Perhaps you mean that, in characteristics where humans are known to vary, one should suspend judgment / assume the default probability distribution, rather than assuming the person is known to be average?
Yes. I put notions like “humans are generally vulnerable to Death by Hemlock” in a different class than notions like “Girls don’t like science”. For one thing, the stakes are a lot higher in the former case: you don’t harm a female by not assuming she doesn’t like science, but you might kill a human by feeding them hemlock under the assumption that you “need more data”. There’s plenty of empirical data on the effects of hemlock poisoning in entities you’d likely classify as “human” (for the purpose of this exercise), after all, and it seems pretty clear that hemlock ingestion is much more hazardous than not being subjected to the assumption that you hate science because you have a uterus.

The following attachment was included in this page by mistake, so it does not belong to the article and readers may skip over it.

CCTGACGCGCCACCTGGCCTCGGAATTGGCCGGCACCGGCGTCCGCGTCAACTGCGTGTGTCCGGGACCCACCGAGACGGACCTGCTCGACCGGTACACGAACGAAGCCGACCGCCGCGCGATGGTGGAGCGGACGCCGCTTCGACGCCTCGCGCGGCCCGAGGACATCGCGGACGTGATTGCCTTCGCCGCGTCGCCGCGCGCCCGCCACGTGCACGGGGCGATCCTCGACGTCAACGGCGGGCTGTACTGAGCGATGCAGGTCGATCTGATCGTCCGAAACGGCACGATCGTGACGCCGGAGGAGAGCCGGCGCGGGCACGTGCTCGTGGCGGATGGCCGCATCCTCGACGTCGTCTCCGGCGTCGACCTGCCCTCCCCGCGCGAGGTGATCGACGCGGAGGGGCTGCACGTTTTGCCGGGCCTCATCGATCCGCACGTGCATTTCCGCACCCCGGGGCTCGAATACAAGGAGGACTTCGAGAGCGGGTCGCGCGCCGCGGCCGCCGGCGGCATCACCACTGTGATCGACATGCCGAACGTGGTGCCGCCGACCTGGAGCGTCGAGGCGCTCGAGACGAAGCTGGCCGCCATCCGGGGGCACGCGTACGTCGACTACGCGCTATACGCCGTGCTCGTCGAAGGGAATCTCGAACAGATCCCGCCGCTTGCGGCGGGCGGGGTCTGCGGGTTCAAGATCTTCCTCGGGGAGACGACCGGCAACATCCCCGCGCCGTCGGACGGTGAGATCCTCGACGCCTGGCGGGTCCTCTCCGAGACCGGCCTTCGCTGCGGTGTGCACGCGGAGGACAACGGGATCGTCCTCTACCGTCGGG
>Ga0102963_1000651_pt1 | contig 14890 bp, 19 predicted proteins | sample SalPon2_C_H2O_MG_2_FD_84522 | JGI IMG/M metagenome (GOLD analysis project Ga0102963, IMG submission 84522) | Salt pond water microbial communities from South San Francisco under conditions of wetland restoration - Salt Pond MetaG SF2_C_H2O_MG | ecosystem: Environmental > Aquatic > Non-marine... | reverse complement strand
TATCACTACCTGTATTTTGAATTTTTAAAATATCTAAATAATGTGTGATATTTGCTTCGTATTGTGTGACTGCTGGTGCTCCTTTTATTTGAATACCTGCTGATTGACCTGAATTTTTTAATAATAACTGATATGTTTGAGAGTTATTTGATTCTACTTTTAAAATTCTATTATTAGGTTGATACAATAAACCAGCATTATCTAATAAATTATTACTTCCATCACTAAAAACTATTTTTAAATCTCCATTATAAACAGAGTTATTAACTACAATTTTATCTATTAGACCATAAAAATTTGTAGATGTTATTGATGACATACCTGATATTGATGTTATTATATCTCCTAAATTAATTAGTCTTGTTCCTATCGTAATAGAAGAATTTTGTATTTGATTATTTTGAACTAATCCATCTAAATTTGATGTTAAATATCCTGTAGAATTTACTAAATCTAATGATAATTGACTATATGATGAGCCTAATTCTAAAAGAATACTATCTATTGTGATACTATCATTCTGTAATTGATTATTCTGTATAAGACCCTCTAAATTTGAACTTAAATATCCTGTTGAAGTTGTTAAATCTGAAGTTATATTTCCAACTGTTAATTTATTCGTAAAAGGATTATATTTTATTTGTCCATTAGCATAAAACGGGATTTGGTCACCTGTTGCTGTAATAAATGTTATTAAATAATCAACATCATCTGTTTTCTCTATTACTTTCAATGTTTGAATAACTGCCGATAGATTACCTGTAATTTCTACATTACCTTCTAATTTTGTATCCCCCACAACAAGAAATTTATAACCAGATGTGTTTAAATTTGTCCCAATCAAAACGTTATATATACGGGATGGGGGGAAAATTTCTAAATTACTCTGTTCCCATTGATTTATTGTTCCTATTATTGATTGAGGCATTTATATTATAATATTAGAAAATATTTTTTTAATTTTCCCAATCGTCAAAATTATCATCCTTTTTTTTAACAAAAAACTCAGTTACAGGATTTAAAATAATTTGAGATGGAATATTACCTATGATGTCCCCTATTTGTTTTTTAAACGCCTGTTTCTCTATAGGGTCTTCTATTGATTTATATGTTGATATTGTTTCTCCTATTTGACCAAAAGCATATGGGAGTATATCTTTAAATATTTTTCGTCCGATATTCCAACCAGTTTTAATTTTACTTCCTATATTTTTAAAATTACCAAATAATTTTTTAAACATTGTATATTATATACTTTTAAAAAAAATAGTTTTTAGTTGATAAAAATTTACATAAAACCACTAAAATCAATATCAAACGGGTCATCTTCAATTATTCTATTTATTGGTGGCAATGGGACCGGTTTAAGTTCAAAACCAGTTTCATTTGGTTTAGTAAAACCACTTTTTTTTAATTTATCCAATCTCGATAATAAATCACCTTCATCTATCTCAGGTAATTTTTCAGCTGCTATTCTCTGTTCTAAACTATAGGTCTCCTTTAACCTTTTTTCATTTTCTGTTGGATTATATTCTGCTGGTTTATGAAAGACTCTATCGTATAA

Again, I think it’s import to see the kind of categorization you dislike as ‘inept categorization’, including attempts to infer from the category things that have already been observed and hence ought properly to be screened off; rather than ‘forbidden categorization’.
No argument from me there.